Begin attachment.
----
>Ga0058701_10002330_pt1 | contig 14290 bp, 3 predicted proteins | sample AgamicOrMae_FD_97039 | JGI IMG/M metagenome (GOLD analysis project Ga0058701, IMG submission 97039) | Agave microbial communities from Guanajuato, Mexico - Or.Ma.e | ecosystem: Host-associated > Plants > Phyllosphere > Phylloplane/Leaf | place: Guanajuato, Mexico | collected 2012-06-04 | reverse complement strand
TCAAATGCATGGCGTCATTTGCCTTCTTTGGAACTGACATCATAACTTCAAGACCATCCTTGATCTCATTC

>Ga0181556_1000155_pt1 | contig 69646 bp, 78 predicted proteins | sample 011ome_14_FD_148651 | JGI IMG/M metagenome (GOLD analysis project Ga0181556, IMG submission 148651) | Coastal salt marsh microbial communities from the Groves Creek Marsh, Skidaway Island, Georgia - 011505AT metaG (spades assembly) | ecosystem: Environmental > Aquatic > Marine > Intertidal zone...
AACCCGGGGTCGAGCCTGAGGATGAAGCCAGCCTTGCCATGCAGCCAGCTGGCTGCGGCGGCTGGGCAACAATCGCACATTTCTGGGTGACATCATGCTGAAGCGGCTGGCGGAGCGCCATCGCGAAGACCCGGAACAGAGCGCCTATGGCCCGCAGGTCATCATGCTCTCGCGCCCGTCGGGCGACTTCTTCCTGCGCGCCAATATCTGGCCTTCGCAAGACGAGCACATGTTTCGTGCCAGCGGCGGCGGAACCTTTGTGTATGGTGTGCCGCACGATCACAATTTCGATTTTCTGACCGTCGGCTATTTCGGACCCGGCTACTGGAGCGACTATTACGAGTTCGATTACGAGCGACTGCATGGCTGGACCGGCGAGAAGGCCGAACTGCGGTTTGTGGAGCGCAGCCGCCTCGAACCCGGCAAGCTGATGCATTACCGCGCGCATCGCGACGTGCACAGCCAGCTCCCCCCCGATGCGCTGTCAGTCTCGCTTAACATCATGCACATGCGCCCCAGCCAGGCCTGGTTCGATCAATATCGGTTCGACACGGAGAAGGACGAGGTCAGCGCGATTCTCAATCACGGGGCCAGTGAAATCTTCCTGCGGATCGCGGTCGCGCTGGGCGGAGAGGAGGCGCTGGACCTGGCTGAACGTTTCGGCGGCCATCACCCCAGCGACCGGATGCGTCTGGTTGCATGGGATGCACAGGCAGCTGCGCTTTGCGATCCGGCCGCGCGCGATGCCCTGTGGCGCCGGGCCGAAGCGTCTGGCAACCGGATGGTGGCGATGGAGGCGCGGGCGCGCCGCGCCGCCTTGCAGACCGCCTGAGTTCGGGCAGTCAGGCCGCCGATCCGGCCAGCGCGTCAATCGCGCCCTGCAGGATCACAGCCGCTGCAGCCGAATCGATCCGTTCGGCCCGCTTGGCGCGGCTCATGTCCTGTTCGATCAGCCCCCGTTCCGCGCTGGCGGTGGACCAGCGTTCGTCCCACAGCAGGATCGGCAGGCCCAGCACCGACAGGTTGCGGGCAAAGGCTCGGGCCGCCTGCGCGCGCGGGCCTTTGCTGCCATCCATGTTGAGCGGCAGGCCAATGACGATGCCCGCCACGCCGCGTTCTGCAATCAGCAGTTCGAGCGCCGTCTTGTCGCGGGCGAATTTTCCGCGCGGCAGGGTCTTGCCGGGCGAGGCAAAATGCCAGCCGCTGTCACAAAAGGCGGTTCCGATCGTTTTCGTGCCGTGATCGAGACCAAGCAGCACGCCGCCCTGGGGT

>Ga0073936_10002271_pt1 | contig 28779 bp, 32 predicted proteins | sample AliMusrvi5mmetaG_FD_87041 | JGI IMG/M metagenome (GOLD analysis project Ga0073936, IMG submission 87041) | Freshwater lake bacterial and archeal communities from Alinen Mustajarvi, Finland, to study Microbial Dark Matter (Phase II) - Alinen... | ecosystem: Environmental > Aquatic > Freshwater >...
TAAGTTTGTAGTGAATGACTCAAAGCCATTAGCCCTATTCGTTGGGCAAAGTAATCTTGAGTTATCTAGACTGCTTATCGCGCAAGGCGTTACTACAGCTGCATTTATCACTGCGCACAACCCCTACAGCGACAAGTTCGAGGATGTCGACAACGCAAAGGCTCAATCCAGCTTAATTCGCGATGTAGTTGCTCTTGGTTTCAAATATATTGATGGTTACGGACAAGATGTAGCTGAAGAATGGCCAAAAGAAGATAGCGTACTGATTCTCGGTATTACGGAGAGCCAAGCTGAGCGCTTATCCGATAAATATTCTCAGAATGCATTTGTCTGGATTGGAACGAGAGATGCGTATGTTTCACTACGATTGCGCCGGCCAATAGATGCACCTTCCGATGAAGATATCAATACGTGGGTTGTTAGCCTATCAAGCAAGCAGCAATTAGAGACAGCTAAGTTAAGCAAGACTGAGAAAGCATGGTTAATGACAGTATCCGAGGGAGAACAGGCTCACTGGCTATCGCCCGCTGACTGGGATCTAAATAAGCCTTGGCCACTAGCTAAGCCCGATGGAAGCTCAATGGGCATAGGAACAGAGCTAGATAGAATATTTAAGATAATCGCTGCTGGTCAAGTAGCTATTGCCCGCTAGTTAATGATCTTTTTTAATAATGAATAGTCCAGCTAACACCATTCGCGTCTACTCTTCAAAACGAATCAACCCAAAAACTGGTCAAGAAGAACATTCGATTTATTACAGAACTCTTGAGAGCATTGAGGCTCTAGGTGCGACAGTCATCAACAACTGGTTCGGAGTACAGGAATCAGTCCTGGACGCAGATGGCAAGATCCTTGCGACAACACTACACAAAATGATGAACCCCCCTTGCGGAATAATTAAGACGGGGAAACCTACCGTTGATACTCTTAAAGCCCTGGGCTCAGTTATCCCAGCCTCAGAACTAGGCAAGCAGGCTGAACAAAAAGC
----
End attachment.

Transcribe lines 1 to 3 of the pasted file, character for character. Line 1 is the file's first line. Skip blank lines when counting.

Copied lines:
>Ga0058701_10002330_pt1 | contig 14290 bp, 3 predicted proteins | sample AgamicOrMae_FD_97039 | JGI IMG/M metagenome (GOLD analysis project Ga0058701, IMG submission 97039) | Agave microbial communities from Guanajuato, Mexico - Or.Ma.e | ecosystem: Host-associated > Plants > Phyllosphere > Phylloplane/Leaf | place: Guanajuato, Mexico | collected 2012-06-04 | reverse complement strand
TCAAATGCATGGCGTCATTTGCCTTCTTTGGAACTGACATCATAACTTCAAGACCATCCTTGATCTCATTC

>Ga0181556_1000155_pt1 | contig 69646 bp, 78 predicted proteins | sample 011ome_14_FD_148651 | JGI IMG/M metagenome (GOLD analysis project Ga0181556, IMG submission 148651) | Coastal salt marsh microbial communities from the Groves Creek Marsh, Skidaway Island, Georgia - 011505AT metaG (spades assembly) | ecosystem: Environmental > Aquatic > Marine > Intertidal zone...